Further complicating matters for job-seeking Millennials is a slowdown in the quits rate (the measure of people who voluntarily leave their jobs). From 2002-2008 this rate held steady around 2 percent each month, but has since floated from 1.3 to 1.5 percent suggesting that more people are remaining in their current positions.
Lastly, the Bureau of Labor Statistics Mass Layoff Statistics Survey shows two distinct periods where layoffs occurred at an accelerated pace. 2002-2003 saw 39,832 mass layoff events (MLE) averaging 1660 events a month, and 2008-2011 showed 86,799 MLE's at an average of 1808 events per month.
So Easy A Caveman Could Google It
Often, the widespread adoption of digital technologies in everyday living is the weapon of choice for critics trumpeting the entitled laziness of Millennials. To their credit, millennials as a generation have indeed grown up with increasing levels of computer technology in nearly every aspect of their lives from how they enjoy music on the go, how they keep up with current events, and even how they learn in the classroom. It's also true that the expansion of the Internet has opened the "floodgates" by making access to information no harder than typing a few words into a search engine and learning to parse through the results. But there's another side to this story, for what the internet giveth, it giveth away for free.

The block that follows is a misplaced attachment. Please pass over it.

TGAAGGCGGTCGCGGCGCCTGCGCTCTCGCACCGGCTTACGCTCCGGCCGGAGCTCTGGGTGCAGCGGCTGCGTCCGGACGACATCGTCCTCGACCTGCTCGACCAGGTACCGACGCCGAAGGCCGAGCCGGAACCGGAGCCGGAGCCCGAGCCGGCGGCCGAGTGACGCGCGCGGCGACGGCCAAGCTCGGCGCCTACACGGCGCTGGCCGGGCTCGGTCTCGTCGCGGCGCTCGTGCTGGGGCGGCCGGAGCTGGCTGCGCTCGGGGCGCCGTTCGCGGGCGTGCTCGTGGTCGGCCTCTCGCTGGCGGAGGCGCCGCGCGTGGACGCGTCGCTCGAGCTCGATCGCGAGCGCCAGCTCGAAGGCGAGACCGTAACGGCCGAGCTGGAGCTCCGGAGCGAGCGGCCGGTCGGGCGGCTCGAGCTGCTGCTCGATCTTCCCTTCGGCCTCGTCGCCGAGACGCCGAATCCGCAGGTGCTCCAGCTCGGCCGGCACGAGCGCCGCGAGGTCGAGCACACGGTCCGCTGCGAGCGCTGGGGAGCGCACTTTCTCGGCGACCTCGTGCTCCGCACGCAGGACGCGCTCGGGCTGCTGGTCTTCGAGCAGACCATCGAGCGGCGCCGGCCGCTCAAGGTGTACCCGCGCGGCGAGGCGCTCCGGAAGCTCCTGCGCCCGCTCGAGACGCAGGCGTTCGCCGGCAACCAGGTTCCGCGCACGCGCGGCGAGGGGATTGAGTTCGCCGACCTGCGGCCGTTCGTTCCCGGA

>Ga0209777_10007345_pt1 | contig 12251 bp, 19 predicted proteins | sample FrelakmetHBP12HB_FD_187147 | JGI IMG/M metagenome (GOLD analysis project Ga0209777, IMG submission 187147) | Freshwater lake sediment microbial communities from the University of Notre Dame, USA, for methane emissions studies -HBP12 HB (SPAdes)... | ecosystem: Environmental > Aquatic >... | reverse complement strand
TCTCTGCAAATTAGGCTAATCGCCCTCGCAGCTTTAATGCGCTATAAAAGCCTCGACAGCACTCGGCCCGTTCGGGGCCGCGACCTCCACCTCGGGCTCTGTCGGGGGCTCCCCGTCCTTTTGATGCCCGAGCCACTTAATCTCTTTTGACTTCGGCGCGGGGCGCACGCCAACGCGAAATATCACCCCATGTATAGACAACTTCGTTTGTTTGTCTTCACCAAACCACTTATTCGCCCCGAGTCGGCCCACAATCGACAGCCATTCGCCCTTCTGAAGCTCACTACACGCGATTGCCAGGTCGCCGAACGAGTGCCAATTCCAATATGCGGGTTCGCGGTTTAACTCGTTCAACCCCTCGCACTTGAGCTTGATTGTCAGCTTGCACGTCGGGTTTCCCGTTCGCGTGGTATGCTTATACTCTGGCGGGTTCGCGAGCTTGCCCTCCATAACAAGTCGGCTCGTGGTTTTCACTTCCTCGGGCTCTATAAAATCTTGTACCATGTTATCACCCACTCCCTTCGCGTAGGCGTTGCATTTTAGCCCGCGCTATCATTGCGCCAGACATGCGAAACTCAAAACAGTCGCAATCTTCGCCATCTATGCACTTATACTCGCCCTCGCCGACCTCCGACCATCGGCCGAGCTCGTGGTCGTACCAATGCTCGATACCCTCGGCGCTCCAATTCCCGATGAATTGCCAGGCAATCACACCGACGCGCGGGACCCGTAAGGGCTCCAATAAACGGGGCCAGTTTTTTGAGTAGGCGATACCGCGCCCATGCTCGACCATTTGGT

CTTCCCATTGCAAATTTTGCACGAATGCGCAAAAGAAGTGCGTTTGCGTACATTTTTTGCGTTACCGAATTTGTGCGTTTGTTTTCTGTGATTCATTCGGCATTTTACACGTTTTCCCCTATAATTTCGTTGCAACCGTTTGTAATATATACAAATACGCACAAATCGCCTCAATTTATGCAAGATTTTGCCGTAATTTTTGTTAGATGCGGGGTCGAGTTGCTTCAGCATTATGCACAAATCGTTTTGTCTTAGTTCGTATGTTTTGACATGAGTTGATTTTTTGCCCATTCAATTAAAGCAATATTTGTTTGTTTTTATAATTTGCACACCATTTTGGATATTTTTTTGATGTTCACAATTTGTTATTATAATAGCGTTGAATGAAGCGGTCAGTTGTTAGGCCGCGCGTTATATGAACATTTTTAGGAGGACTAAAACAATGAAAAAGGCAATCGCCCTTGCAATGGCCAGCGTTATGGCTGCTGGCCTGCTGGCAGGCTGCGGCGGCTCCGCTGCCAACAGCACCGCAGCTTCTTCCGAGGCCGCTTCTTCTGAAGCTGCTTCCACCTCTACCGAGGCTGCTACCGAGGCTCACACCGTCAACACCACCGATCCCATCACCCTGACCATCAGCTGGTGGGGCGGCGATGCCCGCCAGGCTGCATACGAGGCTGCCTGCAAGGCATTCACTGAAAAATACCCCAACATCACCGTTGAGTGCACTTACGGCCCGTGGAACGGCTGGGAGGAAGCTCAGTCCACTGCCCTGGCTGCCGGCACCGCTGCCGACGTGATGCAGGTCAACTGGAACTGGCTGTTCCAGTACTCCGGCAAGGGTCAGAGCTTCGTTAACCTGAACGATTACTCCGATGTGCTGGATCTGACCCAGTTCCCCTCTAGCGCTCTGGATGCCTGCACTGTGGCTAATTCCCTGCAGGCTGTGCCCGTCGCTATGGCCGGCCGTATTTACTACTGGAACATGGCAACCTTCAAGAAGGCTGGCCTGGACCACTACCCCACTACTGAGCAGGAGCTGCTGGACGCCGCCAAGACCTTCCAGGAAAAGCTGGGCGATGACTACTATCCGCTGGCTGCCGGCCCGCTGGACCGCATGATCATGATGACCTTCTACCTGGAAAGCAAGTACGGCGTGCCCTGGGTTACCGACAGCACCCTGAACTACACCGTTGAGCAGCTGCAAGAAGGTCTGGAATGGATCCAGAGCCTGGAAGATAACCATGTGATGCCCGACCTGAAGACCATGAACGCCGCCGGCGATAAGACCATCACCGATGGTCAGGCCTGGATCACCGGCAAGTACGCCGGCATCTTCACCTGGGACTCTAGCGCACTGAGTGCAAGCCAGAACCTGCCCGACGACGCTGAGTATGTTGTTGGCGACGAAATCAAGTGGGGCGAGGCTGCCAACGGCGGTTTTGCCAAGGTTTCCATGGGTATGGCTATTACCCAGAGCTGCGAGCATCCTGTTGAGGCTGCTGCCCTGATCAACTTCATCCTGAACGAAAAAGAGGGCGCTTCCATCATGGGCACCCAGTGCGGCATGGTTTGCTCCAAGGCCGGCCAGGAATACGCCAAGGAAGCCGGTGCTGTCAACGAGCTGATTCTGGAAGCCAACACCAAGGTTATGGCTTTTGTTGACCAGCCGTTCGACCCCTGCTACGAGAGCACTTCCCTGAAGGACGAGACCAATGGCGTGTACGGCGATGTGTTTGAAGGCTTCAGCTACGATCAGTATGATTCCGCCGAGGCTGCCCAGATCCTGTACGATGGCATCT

The Internet and efficient file sharing have raised the bar for millennials by making professional skills available via Google for next to nothing. Why take on thousands in debt for a degree when all you need is a computer and a nearby Starbucks? If anything, Millennials have to learn at a pace that far exceeds their generational elders because the internet makes finding and owning information on nearly any topic of interest an incredibly simple process. This need to keep pace necessitates the use of smartphones, laptops, tablets etc. in nearly every field because of how fast information is acquired, exchanged, and used.